EMS Association says medics are working at capacity, fear shortage of ambulances due to COVID-19

Travis County

Editor’s Note: This story has been updated with additional quotes and context to reflect the ways city council and public safety associations are working together to find commonsense solutions to community needs.

AUSTIN (KXAN) — The Austin EMS Association is worried there aren’t enough ambulances in the city to quickly respond to emergencies. Leadership representing the medics of Austin/Travis County EMS said they were disappointed they didn’t see any new vehicles in the budget released on Monday.

“We are seeing at least 50 calls per day that are related to COVID-19,” said Austin EMS Association President Selena Xie.

Xie said at one point last Friday, 32 of the 33 ambulances in the entire county were unavailable. They were either in service, being decontaminated or going to the hospital.

She said the pandemic has led to a higher call volume and long response times. Medics also have to spend more time dealing with PPE issues and heat exhaustion brought on by the extra equipment.

“We are starting to see where each sector completely runs out of ambulances and that’s going to keep happening more and more as it gets hotter and as COVID continues to really hit Austin hard,” Xie said.

Xie said this year’s proposed budget did not include any new ambulances despite the public safety commissioner’s recommendation to add three.

The budget calls for ATCEMS to receive $96,896,126. That’s more than $3.8 million than last year. In addition to that, $1.5 million is being allocated for wage and benefit increases and $2.4 million is going to 38 positions.

The City of Austin has also added a new EMS station in Del Valle that opened on Tuesday. This location was a part of the 2020 budget. While Xie admits that helps call volume, she says it is too far away to address immediate needs in central Austin.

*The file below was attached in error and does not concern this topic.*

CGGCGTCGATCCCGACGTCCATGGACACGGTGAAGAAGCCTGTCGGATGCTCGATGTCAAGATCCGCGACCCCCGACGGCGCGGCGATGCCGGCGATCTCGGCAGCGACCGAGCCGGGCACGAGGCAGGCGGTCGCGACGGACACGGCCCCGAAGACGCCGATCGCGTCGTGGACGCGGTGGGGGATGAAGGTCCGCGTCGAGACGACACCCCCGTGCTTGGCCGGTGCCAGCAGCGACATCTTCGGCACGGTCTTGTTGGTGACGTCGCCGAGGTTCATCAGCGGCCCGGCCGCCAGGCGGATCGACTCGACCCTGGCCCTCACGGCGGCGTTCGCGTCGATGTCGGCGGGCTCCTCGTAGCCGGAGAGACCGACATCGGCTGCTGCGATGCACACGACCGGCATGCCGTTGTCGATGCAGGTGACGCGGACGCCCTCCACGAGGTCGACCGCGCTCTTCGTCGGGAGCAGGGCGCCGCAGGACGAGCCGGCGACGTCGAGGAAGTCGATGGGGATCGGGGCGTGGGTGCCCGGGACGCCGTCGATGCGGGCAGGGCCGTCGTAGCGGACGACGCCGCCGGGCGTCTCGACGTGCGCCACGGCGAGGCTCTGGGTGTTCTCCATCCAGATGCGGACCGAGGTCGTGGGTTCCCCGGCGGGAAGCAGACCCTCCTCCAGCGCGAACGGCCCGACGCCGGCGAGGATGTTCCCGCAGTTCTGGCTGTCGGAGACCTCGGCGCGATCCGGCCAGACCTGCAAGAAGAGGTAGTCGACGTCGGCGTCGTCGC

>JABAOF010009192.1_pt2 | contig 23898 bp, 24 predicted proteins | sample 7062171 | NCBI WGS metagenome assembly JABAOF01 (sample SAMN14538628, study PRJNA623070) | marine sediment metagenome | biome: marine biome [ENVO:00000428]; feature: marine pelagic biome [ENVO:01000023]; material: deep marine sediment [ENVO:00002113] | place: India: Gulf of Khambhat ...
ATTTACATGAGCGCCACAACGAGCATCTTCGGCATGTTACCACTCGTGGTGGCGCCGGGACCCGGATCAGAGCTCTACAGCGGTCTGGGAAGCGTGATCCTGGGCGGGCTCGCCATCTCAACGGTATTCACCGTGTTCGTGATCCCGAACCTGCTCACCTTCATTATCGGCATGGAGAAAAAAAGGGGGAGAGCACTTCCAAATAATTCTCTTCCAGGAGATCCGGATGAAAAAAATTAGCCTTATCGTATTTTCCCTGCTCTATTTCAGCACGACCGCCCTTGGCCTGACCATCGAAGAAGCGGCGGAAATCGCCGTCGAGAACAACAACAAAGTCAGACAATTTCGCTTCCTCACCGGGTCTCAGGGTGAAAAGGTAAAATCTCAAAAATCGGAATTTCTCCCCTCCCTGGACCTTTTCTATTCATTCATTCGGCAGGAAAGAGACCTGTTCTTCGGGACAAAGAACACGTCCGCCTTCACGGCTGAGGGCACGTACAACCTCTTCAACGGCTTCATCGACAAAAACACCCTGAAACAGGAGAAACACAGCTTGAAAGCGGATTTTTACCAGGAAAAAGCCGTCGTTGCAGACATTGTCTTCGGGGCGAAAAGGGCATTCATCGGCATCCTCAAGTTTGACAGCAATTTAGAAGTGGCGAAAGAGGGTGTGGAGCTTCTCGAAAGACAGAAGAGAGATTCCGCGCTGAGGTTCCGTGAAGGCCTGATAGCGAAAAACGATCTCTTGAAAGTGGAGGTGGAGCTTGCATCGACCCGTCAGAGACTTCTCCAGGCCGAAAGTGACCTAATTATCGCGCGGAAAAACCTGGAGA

A new Austin Fire and ATCEMS station is also coming to southwest Austin. Construction on the $9.6 million project is expected to be finished by the summer 2021. It will be put up on Highway 290 near MoPac.

“Reimagining public safety” is a major theme in the 2021 proposed budget, which includes sweeping police overhaul measures and redirecting of funds to other services. City council member Jimmy Flannigan said allocating public safety resources is a difficult task.

“I am less focused on any one ask than I am about the holistic system and how it operates,” said Flannigan, the District 6 City Council member who also heads the Public Safety Committee.

Both Flannigan and Xie expressed a desire to improve public safety within city limits, specifically in the way police, fire and EMS responds to emergencies. Flannigan said that AFD and APD will sometimes get dispatched to calls when only medical services are needed.

Likewise, Xie said on Monday that she has been working with city council members, like Flannigan, to maximize efficiency for the ATCEMS team.

“We have been working with the Austin Police Association and city council members on thinking through calls that don’t require a police presence, thinking through ways to do better dispatching,” Xie said. “I’m really excited about Jimmy Flannigan’s passed resolution to get a new public safety committee and I am really excited for us to really think about how we dispatch calls, which calls each public safety agency goes to to really maximize the efficiency of public safety in Austin.”

“[I want to] ensure that we are sending the right response, that is targeted to the needs of the community, and that we are also being fiscally responsible,” Flannigan said. “The budget is a complicated process and ultimately, the manager has a very difficult job of trying to balance the growing needs of the community.”

Flannigan said it is ultimately the job of the city council to work, and then rework the budget, to find the most appropriate solutions. He said meeting the needs of the ATCEMS team is a top priority.

“Yes, we will adopt a budget in August. And yes, it will probably be disappointing to a lot of folks. But it is not going to be where the process ends,” Flannigan said, promising to create a schedule of budget amendments in all sectors and city departments to ensure the budget addresses the communities needs.

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